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imperialism & war

Negroponte's Death Squads (Salvador Option) coming soon

Potential Salvador Option as a means to control Americans by the fascists.
We saw in early winter the purging of what was left of the CIA by Goss. Then the last few months we have heard the Porter Goss basically lost his seat next to Mr Bush by Negroponte (the butcher of El Salvidor, Hondorus and Iraq) when Negroponte became intellegence czar. Now Negroponte has the go ahead to break down the FBI and reform it into his own imagine. Beware my brothers and sisters, they will fund deathsquads in the guise of gangs (white supremeists, black, hispanic, asian or whatever) funded off of Afghan heroin to silence you, torture you and slowly squeeze the spirit of hope out of you as you watch your loved ones brutalized by these demons!

White House consolidates Negroponte power

White House gives national intelligence director new authority over FBI

Russia says Afghan heroin output growing rapidly

Migrating Youth Gangs Pose Problems for Law Enforcement

Salvador Option: Death Squads in Iraq

Death Squads
And now meet the NSS for "domestic intelligence" 30.Jun.2005 09:24


Just to add to this, today's announcement of the formation of a new wing of the FBI, called the NSS, or National Security Service. ( http://news.bbc.co.uk/2/hi/americas/4636117.stm) This internal secret police will be able to serve as Bush's Gestapo, clamping down on any dissent, and seizing property, all in the name of the war on terrorism.

And this despite the fact that there hasn't been a successful terrorist attack on the US in four years.

It really can happen here, folks. and it is. Be ready.

Way to get these guys-call congress and spread the word 30.Jun.2005 10:47



The War Crimes Act of 1996

No less a figure than Alberto Gonzales, then-White House counsel to George W. Bush and now US Attorney General, expressed deep concern about possible prosecutions under the War Crimes Act of 1996 for American mistreatment of Afghanistan war detainees.

This relatively obscure statute makes it a federal crime to violate certain provisions of the Geneva Conventions. The Act punishes any US national, military or civilian, who commits a "grave breach" of the Geneva Conventions. A grave breach, as defined by the Geneva Conventions, includes the deliberate "killing, torture or inhuman treatment" of detainees. Violations of the War Crimes Act that result in death carry the death penalty.


Prosecutions under the War Crimes Act for violations in Iraq do not need to challenge the legality of "opting out of the Geneva Conventions," as would be the case for Afghanistan war detainees. Nor do they need to contend with the Administration's convoluted definition of torture. War Crimes Act violations in Iraq can consist of inhuman treatment alone--whether torture took place or not.


The press plays a key role in educating public officials and the American people about a problem, and focusing attention on it. In Watergate, it was the work of the press, and in particular the persistence of two enterprising young Washington Post reporters, Bob Woodward and Carl Bernstein, that laid the groundwork for Nixon's resignation.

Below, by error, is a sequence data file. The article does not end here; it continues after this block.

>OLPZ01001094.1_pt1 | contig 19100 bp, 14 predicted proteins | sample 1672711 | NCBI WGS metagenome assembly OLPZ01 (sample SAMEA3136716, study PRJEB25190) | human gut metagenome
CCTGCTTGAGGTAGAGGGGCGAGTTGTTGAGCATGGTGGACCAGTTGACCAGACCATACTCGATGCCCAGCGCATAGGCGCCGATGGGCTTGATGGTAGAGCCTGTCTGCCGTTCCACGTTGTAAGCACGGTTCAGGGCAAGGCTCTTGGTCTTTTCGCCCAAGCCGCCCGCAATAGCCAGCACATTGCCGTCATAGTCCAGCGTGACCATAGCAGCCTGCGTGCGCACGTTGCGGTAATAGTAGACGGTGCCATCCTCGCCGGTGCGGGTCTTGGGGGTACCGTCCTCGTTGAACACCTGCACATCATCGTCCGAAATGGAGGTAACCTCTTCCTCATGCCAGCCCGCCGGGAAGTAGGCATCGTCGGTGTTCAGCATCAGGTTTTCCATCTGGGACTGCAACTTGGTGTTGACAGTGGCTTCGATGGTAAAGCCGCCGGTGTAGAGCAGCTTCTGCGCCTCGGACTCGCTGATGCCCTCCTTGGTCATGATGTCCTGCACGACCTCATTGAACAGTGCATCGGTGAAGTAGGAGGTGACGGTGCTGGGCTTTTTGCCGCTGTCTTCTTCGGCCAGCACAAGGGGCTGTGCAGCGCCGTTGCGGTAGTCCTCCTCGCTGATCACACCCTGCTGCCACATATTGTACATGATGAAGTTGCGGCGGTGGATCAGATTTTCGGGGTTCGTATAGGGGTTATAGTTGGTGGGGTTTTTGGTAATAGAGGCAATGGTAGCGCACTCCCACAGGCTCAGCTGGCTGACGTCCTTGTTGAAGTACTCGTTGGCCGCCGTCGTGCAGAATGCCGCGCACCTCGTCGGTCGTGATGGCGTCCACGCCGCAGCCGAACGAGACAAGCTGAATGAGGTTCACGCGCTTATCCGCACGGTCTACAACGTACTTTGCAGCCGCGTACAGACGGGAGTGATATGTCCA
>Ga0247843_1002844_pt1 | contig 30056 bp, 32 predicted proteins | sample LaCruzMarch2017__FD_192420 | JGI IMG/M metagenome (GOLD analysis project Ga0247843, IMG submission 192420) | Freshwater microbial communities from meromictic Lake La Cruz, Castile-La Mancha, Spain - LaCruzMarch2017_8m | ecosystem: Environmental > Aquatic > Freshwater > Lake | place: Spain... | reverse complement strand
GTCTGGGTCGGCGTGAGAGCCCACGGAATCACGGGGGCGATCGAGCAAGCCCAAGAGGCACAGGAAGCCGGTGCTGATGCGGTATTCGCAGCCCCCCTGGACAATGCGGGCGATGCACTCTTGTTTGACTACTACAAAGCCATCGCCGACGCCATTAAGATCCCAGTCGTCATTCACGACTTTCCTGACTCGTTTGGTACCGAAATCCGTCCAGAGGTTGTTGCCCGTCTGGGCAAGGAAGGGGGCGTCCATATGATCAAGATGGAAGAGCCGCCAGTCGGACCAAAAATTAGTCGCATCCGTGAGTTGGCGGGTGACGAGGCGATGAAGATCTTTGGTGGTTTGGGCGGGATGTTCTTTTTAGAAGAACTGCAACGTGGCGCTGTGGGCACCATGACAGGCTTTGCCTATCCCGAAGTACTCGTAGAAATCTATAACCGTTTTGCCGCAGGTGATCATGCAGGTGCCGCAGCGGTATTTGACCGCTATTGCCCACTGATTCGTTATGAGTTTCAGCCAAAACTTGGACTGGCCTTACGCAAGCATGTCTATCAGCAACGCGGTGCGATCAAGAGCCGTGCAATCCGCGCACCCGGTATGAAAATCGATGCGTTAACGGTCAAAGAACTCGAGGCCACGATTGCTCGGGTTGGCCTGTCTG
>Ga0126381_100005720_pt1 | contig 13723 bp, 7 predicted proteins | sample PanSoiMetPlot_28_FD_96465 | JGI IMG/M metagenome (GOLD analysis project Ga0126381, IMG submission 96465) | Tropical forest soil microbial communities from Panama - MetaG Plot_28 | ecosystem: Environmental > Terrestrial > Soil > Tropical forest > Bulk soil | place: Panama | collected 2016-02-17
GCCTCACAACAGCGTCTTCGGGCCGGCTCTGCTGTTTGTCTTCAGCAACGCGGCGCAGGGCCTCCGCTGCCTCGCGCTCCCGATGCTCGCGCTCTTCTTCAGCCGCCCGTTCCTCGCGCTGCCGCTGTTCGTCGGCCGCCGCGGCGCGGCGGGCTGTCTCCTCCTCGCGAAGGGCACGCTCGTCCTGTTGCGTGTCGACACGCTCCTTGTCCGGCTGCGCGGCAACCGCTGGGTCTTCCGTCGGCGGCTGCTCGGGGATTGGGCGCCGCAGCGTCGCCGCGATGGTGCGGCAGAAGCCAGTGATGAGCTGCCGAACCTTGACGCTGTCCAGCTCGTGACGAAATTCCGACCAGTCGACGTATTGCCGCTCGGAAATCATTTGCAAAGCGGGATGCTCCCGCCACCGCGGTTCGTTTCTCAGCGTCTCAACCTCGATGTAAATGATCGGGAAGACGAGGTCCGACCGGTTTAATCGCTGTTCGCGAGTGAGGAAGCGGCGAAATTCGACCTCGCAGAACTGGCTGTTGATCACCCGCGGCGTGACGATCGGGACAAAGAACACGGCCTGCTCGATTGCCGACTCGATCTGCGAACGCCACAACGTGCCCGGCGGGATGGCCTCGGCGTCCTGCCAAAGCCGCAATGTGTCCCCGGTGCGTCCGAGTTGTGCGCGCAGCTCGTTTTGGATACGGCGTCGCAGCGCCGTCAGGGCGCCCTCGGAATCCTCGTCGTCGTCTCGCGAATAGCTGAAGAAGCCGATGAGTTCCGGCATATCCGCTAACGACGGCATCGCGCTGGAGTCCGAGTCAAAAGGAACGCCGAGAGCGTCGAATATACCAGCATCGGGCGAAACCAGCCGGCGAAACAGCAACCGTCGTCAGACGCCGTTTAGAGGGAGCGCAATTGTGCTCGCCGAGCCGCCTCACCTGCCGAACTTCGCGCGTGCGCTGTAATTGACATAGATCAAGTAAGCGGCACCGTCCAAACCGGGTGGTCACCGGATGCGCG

While the press did a generally excellent job in breaking the Abu Ghraib story and in educating the American public about the brutal mistreatment of prisoners there and elsewhere, it has largely neglected the question of high-level accountability for those acts.

Consider the coverage of Gonzales's January 2002 memo to President Bush. The media gave substantial play to his recommendation that the United States opt out of the Geneva Conventions. Most reporters focused on his first reason for doing so--that certain provisions of the Conventions were "quaint" and inapplicable to the "new" paradigm of twenty-first-century terrorism. But the press did not pay nearly as much attention to Gonzales's second reason--that opting out would reduce the possibility of War Crimes Act prosecutions. As a result, the American people remained largely in the dark about the War Crimes Act. They generally did not know that the act made it a federal crime to engage in inhuman treatment of detainees, or that the act applied to Iraq. They did not know that by recommending that America opt out of Geneva, the White House counsel--and the President, apparently, through his approval--was trying to create a legal loophole that would permit US government personnel to engage in possible criminal behavior with impunity. It was entirely predictable, under these circumstances, that there would be no public outcry about violations of the War Crimes Act or a broad demand for accountability of higher-ups under it.


Questions about the War Crimes Act would have been particularly apt because, as Attorney General, Gonzales might have to prosecute violations of the act--and his role in trying to shield government officials from prosecution under the act could raise issues of conflict of interest.

If this issue were seriously covered by the press, and the public began to express concern about it, Congress would be much more likely to initiate efforts to investigate and hold higher-ups accountable.